Appeals about SEN decisions
There are special procedures for making an appeal about decisions made and services provided.
Challenging SEN decisions
The Local Authority makes statutory decisions regarding special educational needs. The majority of disagreements about these decisions can be successfully resolved informally by discussing the issue and reaching a suitable solution.
However, it is not always possible to reach a resolution. When we make these decisions, we will write to you formally and will include details about the right to appeal to the first tier Special Educational Needs and Disability Tribunal (SENDIST). Even if you decide to formally appeal, experience shows that maintaining a dialogue with the Local Authority can really help in narrowing down your concerns and, where possible, resolving the issues before a hearing.
Informal Dispute Resolution
Typically it will take 12 weeks from registering a formal appeal to a Hearing and then a further 10 days to receive the decision. Engaging in informal dispute resolution (principally, further discussion with the Local Authority) can often resolve matters more promptly. And it doesn’t affect your right of formal appeal, indeed the two can run in parallel.
We can’t promise that we will agree to everything but we will listen and do what we can. If this would be helpful, please contact your allocated SEN Officer to discuss your concerns, being as detailed as possible so that it is clear what the issues are and what resolution you are seeking.
When considering whether to appeal to SENDIST, you need to consider whether formal mediation would be helpful in resolving the issues. We provide details of mediation arrangements as part of the letter setting out your appeal rights and suggest speaking with your SEN Officer before going down that route.
What can be formally appealed
Parents and young people can appeal to SENDIST about the following decisions:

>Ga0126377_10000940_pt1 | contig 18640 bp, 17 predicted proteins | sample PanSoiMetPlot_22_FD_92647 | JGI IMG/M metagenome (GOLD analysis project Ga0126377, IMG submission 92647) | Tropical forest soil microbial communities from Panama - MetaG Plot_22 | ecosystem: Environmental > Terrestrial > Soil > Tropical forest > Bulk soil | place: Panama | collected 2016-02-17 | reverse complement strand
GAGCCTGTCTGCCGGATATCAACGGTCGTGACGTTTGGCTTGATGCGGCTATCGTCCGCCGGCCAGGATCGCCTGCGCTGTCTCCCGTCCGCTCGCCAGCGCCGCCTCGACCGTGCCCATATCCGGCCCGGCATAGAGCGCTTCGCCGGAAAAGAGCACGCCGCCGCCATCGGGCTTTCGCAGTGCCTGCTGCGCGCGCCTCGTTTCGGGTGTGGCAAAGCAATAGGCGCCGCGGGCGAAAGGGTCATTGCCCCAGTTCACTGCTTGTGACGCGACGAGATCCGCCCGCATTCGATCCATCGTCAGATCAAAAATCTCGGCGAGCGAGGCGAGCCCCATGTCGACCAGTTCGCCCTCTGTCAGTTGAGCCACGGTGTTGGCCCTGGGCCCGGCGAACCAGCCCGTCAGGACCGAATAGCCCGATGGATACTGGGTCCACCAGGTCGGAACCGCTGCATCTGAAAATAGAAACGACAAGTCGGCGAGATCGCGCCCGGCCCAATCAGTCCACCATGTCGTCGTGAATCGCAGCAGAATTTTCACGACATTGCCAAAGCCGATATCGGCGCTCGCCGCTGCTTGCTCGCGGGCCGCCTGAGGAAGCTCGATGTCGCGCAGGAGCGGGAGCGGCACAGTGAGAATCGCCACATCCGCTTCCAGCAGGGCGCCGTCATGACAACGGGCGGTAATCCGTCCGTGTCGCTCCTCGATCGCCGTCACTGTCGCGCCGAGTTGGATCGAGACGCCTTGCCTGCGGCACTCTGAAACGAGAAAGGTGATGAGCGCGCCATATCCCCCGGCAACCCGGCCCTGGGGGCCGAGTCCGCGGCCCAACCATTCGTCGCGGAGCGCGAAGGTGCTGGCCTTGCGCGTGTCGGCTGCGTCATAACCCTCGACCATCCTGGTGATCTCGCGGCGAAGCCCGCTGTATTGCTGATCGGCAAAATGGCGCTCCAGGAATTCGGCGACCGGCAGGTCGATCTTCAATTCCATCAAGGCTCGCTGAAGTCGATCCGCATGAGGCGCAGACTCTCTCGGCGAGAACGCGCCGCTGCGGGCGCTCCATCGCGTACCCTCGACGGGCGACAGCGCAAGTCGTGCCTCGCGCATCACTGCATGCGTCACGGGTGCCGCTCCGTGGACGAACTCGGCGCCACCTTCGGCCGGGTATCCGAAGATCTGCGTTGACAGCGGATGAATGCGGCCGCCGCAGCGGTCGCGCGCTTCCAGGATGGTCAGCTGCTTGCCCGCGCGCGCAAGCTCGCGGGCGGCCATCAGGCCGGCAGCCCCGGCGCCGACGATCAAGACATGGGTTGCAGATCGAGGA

- a decision by a Local Authority not to carry out an EHC Needs Assessment (EHCNA) or re-assessment
- a decision by a Local Authority that it is not necessary to issue an EHC Plan following an EHCNA
- the description of a child or young person’s SEN in an EHC Plan (Section B), the special educational provision specified (Section F) and/or the education setting named in the EHC Plan or that no school or other institution is named (Section I)
- an amendment to Sections B, F and/or I of the EHC Plan
- a decision by a Local Authority not to amend an EHC Plan following an Annual Review or re-assessment
- a decision by a Local Authority to cease to maintain an EHC Plan.
If you are unhappy with the Health and Social Care elements of an EHC Plan, as part of the Single Route of Redress, you can ask SENDIST to make non-binding recommendations about the Health and Social Care needs and provision set out in the EHC Plan.
How to appeal
You have two months from the date of the Local Authority decision to make your appeal. SENDIST manages the appeal including setting various deadlines.
The tribunal address is HM Courts and Tribunals Services, Special Educational Needs and Disability Tribunal, 1st floor, Darlington Magistrates Court, Parkgate, Darlington, DL1 1RU.
Disability Discrimination appeals
Parents and young people who are in school can make a disability discrimination claim to SENDIST if they think there has been discrimination by a school or a local authority where it is responsible for the school. More information about how to make a claim and the form you need to complete are on the Ministry of Justice website
Help and information
Search for organisations and groups on the Family Information Service website to support parents and carers of disabled children and young people and those with SEN and additional needs.
Special Needs and Disability - The Local Offer team is here to help you. Contact us.
Impartial free advice and support - education
The special educational needs and disability information advice and support service (SENDIASS) offers impartial information, advice and support to parents of children and young people with SEN and disabilities regarding their education. You can get in touch by completing this online form.
The service aims to help parents, carers, young people and educational professionals to work together to provide the best possible support to children and young people with special educational needs, by:
- offering advice and training
- providing Independent parental supporters and independent supporters
- linking with other organisations who can offer help and support.
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